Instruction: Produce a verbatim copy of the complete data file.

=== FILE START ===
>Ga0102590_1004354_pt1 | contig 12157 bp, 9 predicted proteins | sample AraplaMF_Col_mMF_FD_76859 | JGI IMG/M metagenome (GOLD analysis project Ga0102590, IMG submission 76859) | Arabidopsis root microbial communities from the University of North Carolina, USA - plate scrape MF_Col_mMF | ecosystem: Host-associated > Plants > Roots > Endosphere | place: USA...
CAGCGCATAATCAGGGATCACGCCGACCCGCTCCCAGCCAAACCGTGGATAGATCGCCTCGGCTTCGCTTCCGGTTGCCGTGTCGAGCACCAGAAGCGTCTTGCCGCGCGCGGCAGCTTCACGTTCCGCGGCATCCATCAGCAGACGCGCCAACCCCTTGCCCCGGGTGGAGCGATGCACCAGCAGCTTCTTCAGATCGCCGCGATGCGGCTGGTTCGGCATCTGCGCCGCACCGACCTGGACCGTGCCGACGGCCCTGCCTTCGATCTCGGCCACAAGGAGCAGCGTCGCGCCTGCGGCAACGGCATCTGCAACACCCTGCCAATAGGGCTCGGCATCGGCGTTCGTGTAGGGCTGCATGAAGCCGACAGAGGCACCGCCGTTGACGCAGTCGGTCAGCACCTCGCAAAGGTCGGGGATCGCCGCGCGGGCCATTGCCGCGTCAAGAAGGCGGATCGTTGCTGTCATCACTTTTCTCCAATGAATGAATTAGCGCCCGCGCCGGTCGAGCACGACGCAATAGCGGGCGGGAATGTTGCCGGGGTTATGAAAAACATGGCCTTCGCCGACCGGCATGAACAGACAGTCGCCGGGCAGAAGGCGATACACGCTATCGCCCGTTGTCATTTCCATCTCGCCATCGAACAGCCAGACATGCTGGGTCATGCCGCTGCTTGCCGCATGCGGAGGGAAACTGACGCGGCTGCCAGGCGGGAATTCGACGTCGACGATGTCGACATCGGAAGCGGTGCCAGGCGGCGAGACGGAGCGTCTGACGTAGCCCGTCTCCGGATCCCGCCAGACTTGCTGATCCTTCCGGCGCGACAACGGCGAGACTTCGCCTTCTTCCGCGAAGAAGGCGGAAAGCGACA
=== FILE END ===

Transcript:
>Ga0102590_1004354_pt1 | contig 12157 bp, 9 predicted proteins | sample AraplaMF_Col_mMF_FD_76859 | JGI IMG/M metagenome (GOLD analysis project Ga0102590, IMG submission 76859) | Arabidopsis root microbial communities from the University of North Carolina, USA - plate scrape MF_Col_mMF | ecosystem: Host-associated > Plants > Roots > Endosphere | place: USA...
CAGCGCATAATCAGGGATCACGCCGACCCGCTCCCAGCCAAACCGTGGATAGATCGCCTCGGCTTCGCTTCCGGTTGCCGTGTCGAGCACCAGAAGCGTCTTGCCGCGCGCGGCAGCTTCACGTTCCGCGGCATCCATCAGCAGACGCGCCAACCCCTTGCCCCGGGTGGAGCGATGCACCAGCAGCTTCTTCAGATCGCCGCGATGCGGCTGGTTCGGCATCTGCGCCGCACCGACCTGGACCGTGCCGACGGCCCTGCCTTCGATCTCGGCCACAAGGAGCAGCGTCGCGCCTGCGGCAACGGCATCTGCAACACCCTGCCAATAGGGCTCGGCATCGGCGTTCGTGTAGGGCTGCATGAAGCCGACAGAGGCACCGCCGTTGACGCAGTCGGTCAGCACCTCGCAAAGGTCGGGGATCGCCGCGCGGGCCATTGCCGCGTCAAGAAGGCGGATCGTTGCTGTCATCACTTTTCTCCAATGAATGAATTAGCGCCCGCGCCGGTCGAGCACGACGCAATAGCGGGCGGGAATGTTGCCGGGGTTATGAAAAACATGGCCTTCGCCGACCGGCATGAACAGACAGTCGCCGGGCAGAAGGCGATACACGCTATCGCCCGTTGTCATTTCCATCTCGCCATCGAACAGCCAGACATGCTGGGTCATGCCGCTGCTTGCCGCATGCGGAGGGAAACTGACGCGGCTGCCAGGCGGGAATTCGACGTCGACGATGTCGACATCGGAAGCGGTGCCAGGCGGCGAGACGGAGCGTCTGACGTAGCCCGTCTCCGGATCCCGCCAGACTTGCTGATCCTTCCGGCGCGACAACGGCGAGACTTCGCCTTCTTCCGCGAAGAAGGCGGAAAGCGACA